I've been following Richard Forno's articles in infowarrior.org, among other sources, and it seems as though Microsoft cannot get out of its own way. One of the reasons I'm a Richard Forno fan is he's consistent and his news articles read like a series. Let's go back to November 2001 and read forward:
A wrap-up to the above is the news that Judge grants States access to Windows source by John Lettice, The Register dated 16 February 2002. See Richard Forno's comments in his Linux Security News article of 18 February 2002 titled, Message To Microsoft: Only The Truth Shall Set You Free.
- 10 November 2001 - he debunks .NET in The Freedom to Innovate Includes The Freedom to Obfuscate subtitled, Why Microsoft's New "Security Framework" is Just Another .NET Vulnerability. Prescient? Apparently so when you consider the 15 February ZDNET News Spat over MS 'Flaw' Gets Heated.
- Mr. Forno's 28 November 2001 article titled 'Microsoft,' No. 'Mickeysoft', Yes is more of the same when the "same" is the root cause and the "more" is a list of vulnerabilities.
- We'll fastforward to 16 January 2002 with Richard's The Gates Declaration and Microsoft Security Day, which is skeptical. None other than Bruce Schneier concurs and goes even further in his analysis of the situation, including uncovering a great deal of spin control. It's arguable whether or not Microsoft can build secure applications, but few will disagree that they have mastered spin control. If you don't know who Bruce Schneier is, he's the CTO of Counterpane Internet Security, publisher of the Crypto-Gram Newsletter and the author of Applied Cryptography and Secrets and Lies: Digital Security in a Networked World. In other words, Mr. Schneier is a highly respected expert in the field of security. As an aside, see Kate Hartshorn's 8 November and Mike's 3 January 2001 Amazon review of Secrets and Lies.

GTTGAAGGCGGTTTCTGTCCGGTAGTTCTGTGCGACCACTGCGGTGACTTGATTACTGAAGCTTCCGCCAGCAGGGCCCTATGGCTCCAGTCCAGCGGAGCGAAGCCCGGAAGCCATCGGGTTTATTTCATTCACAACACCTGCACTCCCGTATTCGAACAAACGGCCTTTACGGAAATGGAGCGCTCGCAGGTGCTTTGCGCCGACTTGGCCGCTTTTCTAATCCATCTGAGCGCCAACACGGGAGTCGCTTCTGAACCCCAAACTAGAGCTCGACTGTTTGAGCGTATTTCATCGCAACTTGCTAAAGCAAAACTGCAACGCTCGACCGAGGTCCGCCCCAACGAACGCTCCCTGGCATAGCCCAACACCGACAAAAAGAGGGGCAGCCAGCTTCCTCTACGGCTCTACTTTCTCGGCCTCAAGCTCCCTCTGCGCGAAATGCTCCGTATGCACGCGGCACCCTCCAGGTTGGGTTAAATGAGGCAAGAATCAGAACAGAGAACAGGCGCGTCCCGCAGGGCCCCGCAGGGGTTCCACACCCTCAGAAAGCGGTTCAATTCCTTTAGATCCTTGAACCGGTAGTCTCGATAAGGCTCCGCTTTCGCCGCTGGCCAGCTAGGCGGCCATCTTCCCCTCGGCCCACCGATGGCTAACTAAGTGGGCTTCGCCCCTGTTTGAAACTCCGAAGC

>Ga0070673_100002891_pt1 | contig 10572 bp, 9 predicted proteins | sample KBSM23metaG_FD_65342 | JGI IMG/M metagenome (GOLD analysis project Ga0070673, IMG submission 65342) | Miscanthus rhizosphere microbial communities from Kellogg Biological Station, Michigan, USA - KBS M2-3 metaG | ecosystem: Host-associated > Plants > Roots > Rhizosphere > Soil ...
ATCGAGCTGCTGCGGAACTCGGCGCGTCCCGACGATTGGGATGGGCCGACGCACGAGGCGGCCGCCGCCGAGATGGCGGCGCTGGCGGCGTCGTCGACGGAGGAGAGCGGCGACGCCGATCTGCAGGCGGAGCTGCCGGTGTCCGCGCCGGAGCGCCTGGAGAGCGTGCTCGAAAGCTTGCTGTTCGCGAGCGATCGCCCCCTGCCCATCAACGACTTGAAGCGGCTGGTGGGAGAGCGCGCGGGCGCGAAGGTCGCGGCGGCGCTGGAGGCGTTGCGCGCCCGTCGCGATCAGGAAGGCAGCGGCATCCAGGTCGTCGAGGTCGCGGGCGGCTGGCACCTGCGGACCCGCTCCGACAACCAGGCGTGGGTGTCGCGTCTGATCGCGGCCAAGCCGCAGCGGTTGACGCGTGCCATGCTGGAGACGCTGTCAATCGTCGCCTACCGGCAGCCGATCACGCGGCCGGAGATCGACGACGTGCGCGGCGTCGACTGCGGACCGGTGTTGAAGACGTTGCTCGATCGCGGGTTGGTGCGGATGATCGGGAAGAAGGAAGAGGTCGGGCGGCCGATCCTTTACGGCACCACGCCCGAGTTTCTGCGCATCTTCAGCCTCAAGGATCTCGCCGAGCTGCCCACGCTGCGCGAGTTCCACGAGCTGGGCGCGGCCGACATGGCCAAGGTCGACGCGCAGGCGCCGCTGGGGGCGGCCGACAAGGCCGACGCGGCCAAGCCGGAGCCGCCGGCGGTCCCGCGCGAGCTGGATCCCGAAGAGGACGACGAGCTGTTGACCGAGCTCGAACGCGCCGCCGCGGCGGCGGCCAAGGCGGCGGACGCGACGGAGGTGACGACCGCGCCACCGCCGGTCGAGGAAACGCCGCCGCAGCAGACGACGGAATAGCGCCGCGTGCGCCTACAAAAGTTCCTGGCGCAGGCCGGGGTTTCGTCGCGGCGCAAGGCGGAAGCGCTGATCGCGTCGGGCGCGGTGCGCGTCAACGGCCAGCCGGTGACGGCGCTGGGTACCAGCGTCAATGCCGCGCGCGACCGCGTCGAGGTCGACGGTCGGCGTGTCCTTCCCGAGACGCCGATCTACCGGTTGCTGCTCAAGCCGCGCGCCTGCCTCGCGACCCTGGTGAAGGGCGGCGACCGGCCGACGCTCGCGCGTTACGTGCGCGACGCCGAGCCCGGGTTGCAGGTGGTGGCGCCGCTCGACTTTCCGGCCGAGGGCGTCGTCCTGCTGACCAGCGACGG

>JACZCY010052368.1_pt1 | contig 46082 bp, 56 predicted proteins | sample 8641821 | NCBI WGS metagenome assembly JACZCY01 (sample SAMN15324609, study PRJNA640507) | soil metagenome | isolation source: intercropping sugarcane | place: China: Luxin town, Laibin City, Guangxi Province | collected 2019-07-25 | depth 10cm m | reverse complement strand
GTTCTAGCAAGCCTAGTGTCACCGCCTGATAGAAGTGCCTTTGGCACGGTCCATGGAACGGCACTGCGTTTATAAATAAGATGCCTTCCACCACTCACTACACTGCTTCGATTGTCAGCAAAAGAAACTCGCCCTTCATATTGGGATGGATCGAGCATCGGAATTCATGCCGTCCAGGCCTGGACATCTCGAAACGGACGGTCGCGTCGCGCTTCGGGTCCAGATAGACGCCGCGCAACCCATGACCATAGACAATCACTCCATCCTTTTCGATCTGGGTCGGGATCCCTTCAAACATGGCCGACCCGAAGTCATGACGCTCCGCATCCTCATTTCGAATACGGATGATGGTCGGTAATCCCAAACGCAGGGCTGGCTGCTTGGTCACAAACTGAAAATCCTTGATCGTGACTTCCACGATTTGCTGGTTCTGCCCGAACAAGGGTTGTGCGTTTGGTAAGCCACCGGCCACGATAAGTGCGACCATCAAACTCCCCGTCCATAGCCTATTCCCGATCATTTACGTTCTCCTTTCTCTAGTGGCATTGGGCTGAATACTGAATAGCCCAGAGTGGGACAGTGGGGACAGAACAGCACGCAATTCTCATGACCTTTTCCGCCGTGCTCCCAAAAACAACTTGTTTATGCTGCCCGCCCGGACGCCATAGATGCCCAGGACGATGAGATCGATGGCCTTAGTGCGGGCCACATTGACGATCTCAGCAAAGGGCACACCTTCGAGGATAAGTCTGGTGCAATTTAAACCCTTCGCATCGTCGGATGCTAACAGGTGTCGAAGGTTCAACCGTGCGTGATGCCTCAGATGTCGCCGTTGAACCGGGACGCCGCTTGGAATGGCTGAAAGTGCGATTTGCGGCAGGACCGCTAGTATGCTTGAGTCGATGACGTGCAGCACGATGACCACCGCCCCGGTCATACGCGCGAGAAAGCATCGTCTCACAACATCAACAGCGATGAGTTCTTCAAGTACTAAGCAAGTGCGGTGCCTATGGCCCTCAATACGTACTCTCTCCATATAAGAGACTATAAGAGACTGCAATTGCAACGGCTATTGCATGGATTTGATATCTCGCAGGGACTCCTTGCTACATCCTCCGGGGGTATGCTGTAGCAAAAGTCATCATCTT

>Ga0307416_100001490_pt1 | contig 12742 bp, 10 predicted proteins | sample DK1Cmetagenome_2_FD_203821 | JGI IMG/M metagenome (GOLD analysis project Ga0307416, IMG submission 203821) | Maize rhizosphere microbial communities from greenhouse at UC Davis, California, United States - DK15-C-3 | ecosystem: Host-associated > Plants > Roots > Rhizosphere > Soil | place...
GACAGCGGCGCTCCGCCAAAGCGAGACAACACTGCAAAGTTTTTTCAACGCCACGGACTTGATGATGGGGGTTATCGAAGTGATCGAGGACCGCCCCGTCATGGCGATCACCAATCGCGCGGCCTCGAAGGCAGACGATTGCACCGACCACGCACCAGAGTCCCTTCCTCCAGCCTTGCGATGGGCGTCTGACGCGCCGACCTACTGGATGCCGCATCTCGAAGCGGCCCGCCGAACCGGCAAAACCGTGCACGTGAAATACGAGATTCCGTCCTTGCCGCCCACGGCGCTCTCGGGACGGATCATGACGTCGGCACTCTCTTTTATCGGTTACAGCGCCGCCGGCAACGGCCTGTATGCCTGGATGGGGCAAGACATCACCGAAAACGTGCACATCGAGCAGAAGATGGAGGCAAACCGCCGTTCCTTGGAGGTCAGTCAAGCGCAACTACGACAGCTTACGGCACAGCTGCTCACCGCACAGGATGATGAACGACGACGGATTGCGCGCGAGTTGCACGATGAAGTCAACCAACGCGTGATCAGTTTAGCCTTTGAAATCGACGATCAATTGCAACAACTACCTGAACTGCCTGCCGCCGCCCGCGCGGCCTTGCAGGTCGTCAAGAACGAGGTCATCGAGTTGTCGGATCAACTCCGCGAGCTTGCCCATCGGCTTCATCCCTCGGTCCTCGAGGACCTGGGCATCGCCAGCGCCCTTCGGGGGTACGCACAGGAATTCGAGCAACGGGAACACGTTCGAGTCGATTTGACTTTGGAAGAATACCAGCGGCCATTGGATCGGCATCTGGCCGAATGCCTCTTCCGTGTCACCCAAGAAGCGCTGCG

The Point. The above is in the same spirit as Mike's 9 February 2002 entry here. Yes, Microsoft gets its share of the heat. In my opinion it's well deserved because social responsibility should be part of the price of being a convicted monopoly. At a time when security is of paramount concern I don't feel that shoddy products filled with reported vulnerabilities are an indication of social responsibility.
However, this isn't about social responsibility either. It's actually a lead-in to the first layer in the Tarrani-Zarate Model that we'll be discussing in subsequent entries. The foundation of that model is business imperatives, and in the next few days you'll see how infrastructure choices should be tied to that foundation instead of being an arbitrary technical decision. Therein lies the point to this entry: had IT been closely monitoring the industry and employing risk management practices, one of two things would have happened:
Points to ponder. It's also the springboard to Mike's next entry, which will introduce business imperatives.
- Microsoft would have long ago been proactive about ensuring their products were not the security risks that have been widely reported.
- Microsoft would have not achieved the monopoly position it currently holds.
Quick Picks. Here are two sites that provide information that is closely aligned to this weblog's goal of promoting IT professionalism: